Think • Stimulate • Bridge

MOROCCO-BRAZIL ECONOMIC RELATIONS: Current situation and strategies for a deeper relationship

Sandra Polónia Rios, Pedro da Motta Veiga, Eduardo Augusto Guimarães | February 22, 2017

Despite the sustained growth in the bilateral trade observed at the beginning of the Century, Moroccan – Brazilian economic relations are still going through what could be called the ‘shallow’ phase of relations between two middle-income countries.

Trade is concentrated in a few products – those where both countries enjoy long lasting and natural comparative advantages – and face strong difficulties to diversify in terms of products and to upgrade towards more complex models of linkages (e.g. value chain model). At the investment level, bilateral flows and stocks are almost irrelevant. Brazil has not been able to seize the opportunities opened by the recent industrial development of Morocco and its diversified set of (industrial) policies and incentives. 

Until recently, the management of bilateral economic relations by the governments seems to follow a ‘business as usual’ model, as the timid efforts to initiate a discussion on a trade agreement were left aside in the middle of the previous decade. In the beginning of 2016, both sides began to signalize renewed interest in promoting bilateral economic ties. It seems to be the right moment to deepen the understanding of the existing opportunities and barriers to trade and investment between the two countries.

This study aims to provide technical elements to support a revision of the current state of the art and to devise a strategy to improve and to deepen the bilateral economic relations. Departing from the current situation, this research paper presents a roadmap to improve and to deepen the bilateral economic relations, with a focus on the negotiations of trade and investment agreements.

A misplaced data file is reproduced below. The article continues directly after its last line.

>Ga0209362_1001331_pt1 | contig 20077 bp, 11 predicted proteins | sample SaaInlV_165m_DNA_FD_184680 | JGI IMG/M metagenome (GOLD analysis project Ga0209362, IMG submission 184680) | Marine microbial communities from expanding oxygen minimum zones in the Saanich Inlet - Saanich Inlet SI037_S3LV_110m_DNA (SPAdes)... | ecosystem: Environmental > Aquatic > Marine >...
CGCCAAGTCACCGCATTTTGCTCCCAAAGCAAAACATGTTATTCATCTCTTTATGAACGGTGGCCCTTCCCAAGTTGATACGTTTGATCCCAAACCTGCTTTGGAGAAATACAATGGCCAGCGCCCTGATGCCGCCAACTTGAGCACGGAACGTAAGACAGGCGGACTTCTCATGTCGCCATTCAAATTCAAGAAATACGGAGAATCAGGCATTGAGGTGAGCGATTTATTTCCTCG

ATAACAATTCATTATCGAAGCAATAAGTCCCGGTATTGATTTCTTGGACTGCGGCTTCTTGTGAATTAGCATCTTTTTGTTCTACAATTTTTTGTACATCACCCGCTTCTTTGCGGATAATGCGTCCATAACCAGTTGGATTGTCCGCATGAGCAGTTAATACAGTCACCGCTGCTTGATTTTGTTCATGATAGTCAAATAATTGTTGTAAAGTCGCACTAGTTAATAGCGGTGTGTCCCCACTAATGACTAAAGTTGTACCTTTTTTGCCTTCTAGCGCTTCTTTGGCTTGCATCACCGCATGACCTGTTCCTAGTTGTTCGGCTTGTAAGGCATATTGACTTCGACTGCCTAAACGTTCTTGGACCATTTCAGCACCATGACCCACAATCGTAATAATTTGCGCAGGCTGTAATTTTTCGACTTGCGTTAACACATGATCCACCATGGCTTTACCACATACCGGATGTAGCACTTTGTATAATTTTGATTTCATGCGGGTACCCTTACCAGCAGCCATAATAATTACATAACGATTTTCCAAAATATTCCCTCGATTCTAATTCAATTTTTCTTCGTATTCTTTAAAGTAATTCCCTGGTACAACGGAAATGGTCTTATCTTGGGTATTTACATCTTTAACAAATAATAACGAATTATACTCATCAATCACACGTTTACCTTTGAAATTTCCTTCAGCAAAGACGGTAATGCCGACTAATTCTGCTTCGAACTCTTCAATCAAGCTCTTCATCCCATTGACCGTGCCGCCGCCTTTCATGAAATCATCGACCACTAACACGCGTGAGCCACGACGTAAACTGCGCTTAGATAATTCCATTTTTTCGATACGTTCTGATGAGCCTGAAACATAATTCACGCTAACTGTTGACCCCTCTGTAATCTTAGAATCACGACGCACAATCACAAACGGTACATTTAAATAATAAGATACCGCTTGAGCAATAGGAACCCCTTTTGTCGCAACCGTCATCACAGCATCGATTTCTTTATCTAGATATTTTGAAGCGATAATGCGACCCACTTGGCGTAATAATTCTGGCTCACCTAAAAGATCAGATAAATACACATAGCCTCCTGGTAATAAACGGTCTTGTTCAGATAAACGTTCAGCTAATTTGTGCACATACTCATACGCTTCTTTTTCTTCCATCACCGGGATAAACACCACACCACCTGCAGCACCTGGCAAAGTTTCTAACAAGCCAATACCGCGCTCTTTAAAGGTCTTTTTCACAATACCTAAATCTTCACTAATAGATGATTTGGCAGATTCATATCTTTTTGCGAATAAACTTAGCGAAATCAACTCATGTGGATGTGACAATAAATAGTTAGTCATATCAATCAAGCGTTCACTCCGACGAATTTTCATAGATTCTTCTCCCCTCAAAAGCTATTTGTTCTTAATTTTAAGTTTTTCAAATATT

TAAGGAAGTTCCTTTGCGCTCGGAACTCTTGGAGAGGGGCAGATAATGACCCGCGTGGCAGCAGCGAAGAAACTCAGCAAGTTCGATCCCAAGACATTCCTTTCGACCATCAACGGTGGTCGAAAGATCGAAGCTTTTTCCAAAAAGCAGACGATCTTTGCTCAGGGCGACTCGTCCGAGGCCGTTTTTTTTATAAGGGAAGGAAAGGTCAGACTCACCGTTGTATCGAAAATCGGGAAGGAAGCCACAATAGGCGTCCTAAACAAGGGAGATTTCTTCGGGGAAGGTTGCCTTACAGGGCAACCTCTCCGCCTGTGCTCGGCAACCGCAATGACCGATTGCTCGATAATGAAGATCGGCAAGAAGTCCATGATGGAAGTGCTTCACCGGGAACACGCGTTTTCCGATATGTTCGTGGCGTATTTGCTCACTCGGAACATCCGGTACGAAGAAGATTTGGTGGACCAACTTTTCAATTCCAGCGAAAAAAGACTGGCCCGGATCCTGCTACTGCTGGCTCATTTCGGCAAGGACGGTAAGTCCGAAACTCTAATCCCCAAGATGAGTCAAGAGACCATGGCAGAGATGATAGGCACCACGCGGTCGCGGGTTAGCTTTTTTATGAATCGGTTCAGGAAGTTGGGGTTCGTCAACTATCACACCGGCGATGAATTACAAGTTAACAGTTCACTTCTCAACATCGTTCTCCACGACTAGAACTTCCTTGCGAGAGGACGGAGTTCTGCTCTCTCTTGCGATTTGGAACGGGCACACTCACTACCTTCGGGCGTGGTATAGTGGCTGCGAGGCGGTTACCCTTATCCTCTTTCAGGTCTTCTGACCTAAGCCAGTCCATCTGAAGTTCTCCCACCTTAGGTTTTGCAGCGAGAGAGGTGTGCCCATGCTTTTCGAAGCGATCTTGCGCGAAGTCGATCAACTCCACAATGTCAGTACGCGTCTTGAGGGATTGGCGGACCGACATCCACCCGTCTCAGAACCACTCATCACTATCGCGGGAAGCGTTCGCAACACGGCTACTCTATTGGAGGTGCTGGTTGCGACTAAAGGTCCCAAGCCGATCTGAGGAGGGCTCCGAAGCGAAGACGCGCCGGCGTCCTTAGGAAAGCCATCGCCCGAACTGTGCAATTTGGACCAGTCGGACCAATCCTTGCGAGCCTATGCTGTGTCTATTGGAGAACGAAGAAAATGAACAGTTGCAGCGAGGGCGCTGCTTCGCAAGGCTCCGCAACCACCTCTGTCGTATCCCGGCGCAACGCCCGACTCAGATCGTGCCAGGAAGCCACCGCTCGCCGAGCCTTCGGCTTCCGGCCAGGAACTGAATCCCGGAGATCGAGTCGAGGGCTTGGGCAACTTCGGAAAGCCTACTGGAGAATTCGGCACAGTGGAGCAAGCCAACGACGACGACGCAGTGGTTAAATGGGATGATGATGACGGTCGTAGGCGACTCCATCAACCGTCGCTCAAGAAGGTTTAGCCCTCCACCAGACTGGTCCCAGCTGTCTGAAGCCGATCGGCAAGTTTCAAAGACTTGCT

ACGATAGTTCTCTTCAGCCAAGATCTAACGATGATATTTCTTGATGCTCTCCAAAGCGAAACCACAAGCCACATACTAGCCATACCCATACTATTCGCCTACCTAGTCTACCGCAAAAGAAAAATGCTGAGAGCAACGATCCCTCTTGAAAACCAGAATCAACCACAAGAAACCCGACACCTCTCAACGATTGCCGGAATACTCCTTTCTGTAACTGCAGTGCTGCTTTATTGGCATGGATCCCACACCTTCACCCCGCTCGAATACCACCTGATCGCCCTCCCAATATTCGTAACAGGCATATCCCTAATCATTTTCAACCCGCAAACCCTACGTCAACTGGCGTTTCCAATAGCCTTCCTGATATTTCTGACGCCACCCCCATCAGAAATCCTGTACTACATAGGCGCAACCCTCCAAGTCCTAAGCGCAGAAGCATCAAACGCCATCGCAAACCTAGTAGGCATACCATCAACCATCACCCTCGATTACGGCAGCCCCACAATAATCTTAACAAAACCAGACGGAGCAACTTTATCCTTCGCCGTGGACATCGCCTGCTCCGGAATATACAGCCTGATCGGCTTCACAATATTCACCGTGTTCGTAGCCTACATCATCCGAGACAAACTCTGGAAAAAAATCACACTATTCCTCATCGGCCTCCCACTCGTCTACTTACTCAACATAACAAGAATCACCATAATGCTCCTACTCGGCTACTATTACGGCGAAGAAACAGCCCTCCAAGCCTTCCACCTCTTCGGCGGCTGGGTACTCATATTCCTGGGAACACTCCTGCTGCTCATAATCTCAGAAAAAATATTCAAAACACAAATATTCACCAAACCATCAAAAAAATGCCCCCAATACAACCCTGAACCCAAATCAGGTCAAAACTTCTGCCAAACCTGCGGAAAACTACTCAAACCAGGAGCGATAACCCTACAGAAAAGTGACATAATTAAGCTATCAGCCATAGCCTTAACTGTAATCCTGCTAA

Section 2 of this paper presents a brief description of the main economic characteristics and indicators of the Brazilian and Moroccan economies, their economic structures, and recent trends. In order to contribute to the understanding of the characteristics of the external economic relations of each country, Section 3 presents a detailed analysis of the trade and foreign investments profiles of both countries. Section 4 describes trade and industrial policies, as well as import tariff policies, preferential trade agreements negotiated by each of them and the FDI policies they have been implementing.

The assessment of bilateral trade profile is developed in Section 5. Some of the indicators calculated in this section show the degree of concentration, intensity, and the complementarity of bilateral trade flows. An analysis of these indicators led to the identification of opportunities to expand bilateral trade. Departing from the findings in this research, section 6 presents some elements that could be included in a roadmap of initiatives to foster bilateral economic relations. Section 7 concludes the paper.